The current design plans for the new school do not include rehabilitation of the MET building; in its place plans call for an activity field. While the school board has stated they are willing to consider viable reuse proposals for the building, they have stipulated that if a private developer rehabilitates the building, they are interested in half of the existing space being used for its offices. Additionally, legal counsel has advised the School Administrative District that they cannot commit to a lease longer than 4 years as a tenant, and 10 years if they act as a landlord. The conditions they have set are such that private development will be extremely cost- prohibitive.
A preliminary rehabilitation estimate for the building is $3.4 million for the stand-alone use as the School Administrative District offices. The SAD has been talking about the need for new administrative office space for more than a decade, but the school board has now voiced concern regarding the types of people who may be visiting the offices and whether or not this would be a security issue on an active school campus. While controlling access to school property is of paramount importance, throughout Maine there are scores of existing private housing units and other buildings that abut schools and practice fields. The configuration of the MET building on the campus allows for reuse of the building with minimal disruption to the school.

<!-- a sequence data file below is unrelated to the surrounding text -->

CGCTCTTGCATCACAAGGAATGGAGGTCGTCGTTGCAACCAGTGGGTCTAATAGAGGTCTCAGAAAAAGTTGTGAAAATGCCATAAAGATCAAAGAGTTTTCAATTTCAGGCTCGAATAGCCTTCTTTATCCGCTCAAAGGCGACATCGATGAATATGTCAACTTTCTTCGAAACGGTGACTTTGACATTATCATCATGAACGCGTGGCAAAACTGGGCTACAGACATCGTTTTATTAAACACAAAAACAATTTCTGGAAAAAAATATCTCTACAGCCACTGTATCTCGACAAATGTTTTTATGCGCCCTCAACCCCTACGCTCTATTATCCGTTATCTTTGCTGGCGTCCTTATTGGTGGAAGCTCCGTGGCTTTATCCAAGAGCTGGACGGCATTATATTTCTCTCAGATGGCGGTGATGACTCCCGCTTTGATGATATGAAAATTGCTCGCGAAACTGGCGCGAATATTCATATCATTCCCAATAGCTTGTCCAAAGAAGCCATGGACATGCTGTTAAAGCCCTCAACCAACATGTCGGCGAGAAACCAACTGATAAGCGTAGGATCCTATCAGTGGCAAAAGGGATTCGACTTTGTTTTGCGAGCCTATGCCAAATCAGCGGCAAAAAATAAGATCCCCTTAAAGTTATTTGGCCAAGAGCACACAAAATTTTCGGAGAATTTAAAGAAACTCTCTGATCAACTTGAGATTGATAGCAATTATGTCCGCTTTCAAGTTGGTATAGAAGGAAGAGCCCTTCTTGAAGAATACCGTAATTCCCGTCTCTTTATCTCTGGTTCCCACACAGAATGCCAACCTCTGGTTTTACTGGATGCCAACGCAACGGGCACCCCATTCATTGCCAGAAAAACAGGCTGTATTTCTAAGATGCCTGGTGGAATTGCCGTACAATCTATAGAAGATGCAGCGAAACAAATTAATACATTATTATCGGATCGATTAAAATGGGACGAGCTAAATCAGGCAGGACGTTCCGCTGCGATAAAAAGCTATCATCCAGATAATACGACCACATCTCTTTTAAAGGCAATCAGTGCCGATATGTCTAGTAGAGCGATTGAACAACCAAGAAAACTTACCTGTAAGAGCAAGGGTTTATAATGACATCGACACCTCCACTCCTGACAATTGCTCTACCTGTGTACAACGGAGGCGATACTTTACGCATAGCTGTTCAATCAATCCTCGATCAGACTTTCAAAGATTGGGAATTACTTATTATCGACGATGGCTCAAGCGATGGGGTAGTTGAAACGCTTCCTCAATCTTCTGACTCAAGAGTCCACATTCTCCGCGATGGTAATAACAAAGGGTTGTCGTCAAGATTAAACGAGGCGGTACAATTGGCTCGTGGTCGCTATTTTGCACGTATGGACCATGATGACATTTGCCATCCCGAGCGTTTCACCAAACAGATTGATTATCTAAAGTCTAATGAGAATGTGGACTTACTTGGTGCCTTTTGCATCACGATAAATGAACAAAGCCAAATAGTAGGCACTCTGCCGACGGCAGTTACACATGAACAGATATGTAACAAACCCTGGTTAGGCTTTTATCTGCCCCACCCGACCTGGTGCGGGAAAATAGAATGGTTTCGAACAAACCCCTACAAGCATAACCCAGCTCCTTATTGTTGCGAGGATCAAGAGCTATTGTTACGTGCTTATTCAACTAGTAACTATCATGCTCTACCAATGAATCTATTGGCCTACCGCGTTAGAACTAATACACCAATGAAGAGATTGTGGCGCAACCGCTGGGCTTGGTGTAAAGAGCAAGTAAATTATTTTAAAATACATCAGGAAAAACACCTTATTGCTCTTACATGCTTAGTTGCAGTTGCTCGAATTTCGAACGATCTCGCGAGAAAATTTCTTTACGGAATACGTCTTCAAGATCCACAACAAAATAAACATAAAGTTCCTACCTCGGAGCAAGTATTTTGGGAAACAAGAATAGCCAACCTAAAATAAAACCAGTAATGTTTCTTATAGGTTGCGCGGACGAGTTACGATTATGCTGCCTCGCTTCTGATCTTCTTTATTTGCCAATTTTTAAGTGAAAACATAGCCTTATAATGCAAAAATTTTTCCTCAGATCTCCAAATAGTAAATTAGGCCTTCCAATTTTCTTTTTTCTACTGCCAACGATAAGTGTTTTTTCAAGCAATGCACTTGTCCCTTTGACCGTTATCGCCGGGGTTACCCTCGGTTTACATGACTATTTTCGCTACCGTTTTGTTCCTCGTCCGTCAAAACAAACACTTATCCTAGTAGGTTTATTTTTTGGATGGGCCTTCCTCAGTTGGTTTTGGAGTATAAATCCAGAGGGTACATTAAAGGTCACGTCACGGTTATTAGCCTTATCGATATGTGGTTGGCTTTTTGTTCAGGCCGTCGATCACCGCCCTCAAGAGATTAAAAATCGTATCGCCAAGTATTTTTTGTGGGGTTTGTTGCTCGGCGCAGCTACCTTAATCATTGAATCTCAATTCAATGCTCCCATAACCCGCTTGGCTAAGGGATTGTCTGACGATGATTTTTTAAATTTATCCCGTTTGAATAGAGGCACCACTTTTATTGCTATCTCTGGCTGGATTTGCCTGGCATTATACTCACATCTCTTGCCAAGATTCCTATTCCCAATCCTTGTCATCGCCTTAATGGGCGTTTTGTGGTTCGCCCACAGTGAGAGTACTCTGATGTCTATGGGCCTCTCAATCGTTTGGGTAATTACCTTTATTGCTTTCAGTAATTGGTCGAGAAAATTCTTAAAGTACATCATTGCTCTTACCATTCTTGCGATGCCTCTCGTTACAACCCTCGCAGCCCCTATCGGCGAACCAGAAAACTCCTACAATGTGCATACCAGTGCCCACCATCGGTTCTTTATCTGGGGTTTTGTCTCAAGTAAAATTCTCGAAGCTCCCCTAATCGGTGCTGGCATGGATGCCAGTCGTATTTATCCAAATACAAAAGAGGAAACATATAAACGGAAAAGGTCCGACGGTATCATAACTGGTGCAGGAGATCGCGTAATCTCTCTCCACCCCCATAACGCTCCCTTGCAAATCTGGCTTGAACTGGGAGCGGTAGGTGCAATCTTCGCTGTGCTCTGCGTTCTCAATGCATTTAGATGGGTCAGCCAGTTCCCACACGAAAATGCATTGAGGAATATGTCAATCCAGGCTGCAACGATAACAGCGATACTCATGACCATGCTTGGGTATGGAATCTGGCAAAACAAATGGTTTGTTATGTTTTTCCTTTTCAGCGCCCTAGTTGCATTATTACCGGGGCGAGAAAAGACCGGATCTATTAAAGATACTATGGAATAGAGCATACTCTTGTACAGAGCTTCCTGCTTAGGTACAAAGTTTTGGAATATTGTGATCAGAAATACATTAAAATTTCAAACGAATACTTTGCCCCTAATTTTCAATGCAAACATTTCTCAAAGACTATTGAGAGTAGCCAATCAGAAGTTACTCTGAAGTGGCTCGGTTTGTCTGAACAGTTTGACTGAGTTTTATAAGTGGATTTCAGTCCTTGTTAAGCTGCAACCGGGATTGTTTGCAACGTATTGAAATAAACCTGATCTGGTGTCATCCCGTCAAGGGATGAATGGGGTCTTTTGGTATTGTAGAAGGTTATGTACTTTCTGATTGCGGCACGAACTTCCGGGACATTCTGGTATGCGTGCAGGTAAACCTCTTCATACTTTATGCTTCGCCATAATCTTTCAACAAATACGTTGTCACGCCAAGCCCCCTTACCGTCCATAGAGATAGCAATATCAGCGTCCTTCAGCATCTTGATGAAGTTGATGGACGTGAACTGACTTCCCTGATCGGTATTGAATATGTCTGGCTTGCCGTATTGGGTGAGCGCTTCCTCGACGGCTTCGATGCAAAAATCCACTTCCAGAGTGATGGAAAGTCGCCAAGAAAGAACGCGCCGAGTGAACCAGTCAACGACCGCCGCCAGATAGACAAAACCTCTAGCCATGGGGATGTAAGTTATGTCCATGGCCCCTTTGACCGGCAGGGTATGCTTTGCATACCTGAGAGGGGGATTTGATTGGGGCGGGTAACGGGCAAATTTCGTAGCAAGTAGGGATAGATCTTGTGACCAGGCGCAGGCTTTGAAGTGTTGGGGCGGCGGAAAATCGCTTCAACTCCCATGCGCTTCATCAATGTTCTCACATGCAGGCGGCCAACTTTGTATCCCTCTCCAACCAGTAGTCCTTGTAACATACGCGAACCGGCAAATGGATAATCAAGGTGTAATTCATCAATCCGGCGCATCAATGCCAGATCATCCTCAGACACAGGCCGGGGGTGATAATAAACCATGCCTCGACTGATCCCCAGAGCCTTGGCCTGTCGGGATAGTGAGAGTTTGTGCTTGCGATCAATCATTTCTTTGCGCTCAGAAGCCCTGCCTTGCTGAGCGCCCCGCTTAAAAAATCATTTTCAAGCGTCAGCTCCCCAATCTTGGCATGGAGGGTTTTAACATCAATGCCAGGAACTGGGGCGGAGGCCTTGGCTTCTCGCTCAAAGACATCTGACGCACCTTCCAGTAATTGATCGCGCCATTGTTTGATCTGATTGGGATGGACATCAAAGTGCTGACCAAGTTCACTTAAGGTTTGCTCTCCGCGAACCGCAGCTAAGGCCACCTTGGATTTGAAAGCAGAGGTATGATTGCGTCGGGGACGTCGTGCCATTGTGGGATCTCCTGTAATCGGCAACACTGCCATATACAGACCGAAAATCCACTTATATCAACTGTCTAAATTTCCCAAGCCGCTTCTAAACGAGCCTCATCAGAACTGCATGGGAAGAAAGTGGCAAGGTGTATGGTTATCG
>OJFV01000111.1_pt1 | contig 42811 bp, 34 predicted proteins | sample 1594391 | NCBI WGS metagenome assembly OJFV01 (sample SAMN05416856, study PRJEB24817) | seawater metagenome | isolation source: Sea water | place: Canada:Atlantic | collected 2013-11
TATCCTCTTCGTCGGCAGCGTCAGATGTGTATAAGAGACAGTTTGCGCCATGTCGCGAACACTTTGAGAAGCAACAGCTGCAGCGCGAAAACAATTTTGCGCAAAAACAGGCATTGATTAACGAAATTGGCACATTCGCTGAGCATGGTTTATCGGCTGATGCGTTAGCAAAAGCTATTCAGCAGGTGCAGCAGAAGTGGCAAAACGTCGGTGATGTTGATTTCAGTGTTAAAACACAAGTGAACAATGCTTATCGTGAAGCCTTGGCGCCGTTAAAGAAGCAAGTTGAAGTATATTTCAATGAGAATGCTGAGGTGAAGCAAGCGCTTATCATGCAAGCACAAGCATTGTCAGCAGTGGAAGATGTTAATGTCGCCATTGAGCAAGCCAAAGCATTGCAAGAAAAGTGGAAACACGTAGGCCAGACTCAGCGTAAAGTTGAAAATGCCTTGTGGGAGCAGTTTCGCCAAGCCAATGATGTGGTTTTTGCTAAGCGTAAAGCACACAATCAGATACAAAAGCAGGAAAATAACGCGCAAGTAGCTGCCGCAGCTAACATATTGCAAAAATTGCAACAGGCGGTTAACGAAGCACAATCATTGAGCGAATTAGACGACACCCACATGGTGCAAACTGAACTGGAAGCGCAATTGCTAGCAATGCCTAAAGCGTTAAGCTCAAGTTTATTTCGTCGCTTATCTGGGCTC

The Mary E. Taylor School is in good physical condition and demolition costs are expected to run more than $200,000. In addition, the social, environmental and economic opportunity costs of reusing rubble from the building for on-site fill contradict the goal of working together to ensure this historic landmark remains both a functional tribute to quality education, and the encouragement of community sustainability and lasting civic values. This well-built building has had an excellent history of low maintenance costs. Demolition provides a disservice to the concept of re-use and does not set a positive example concerning the SADs vision to ensure sure students are, "working cooperatively and collaboratively."
In Maine, 14 historic schools have been adapted into housing units since 2008 utilizing the state and federal historic rehabilitation tax credits. In addition, there are dozens of school reuse examples from other states, including: